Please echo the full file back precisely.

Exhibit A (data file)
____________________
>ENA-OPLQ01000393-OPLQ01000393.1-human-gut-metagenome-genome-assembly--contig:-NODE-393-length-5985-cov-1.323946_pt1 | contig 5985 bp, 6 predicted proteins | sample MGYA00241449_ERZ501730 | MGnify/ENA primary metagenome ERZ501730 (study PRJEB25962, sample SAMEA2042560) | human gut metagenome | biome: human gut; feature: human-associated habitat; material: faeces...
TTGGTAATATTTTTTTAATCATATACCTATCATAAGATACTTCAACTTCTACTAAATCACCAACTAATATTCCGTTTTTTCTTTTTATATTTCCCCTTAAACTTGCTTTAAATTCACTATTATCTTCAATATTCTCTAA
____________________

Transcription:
>ENA-OPLQ01000393-OPLQ01000393.1-human-gut-metagenome-genome-assembly--contig:-NODE-393-length-5985-cov-1.323946_pt1 | contig 5985 bp, 6 predicted proteins | sample MGYA00241449_ERZ501730 | MGnify/ENA primary metagenome ERZ501730 (study PRJEB25962, sample SAMEA2042560) | human gut metagenome | biome: human gut; feature: human-associated habitat; material: faeces...
TTGGTAATATTTTTTTAATCATATACCTATCATAAGATACTTCAACTTCTACTAAATCACCAACTAATATTCCGTTTTTTCTTTTTATATTTCCCCTTAAACTTGCTTTAAATTCACTATTATCTTCAATATTCTCTAA